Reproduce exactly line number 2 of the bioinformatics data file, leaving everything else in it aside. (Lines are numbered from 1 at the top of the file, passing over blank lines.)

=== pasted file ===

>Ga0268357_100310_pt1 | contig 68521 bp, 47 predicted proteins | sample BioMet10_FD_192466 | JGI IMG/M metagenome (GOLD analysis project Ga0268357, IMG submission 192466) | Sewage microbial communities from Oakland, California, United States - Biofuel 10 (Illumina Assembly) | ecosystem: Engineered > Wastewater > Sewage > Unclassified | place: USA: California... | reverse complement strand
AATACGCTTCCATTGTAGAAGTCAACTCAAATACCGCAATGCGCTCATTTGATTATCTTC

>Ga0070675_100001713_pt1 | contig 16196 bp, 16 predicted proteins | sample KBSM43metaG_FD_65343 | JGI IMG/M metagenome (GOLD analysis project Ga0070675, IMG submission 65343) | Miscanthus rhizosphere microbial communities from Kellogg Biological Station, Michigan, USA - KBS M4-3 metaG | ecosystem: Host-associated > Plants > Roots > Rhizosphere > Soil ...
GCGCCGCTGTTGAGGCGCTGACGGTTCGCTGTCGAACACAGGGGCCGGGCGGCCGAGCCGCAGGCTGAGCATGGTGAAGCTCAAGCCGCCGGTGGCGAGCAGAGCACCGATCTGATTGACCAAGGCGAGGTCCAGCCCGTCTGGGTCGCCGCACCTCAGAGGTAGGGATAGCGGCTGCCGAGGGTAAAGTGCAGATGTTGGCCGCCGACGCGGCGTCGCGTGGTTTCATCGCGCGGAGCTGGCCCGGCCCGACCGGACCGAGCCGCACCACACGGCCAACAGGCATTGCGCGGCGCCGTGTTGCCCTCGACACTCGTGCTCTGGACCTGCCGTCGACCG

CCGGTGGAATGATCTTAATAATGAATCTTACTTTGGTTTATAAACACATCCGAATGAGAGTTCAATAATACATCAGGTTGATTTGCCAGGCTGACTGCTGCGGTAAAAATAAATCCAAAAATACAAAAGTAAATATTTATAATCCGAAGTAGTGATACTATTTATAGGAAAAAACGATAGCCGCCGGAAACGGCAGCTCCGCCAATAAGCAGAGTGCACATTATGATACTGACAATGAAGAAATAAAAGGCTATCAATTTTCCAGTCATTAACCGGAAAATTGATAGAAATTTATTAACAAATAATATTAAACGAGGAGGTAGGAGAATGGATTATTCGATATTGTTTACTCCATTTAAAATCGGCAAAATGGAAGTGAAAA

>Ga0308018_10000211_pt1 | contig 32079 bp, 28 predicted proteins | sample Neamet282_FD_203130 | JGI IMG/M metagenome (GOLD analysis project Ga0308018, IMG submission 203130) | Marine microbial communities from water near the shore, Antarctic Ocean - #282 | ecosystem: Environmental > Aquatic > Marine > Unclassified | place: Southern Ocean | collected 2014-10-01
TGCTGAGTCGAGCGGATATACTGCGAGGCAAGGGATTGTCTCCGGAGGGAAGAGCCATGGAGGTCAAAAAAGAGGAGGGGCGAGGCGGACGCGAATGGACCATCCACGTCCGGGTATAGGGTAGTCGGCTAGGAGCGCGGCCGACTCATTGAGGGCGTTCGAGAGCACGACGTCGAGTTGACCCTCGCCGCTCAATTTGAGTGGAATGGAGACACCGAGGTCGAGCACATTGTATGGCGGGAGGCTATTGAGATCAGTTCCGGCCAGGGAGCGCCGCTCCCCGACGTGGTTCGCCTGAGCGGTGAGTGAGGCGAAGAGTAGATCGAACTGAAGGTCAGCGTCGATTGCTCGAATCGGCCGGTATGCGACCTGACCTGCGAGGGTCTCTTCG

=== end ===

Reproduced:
AATACGCTTCCATTGTAGAAGTCAACTCAAATACCGCAATGCGCTCATTTGATTATCTTC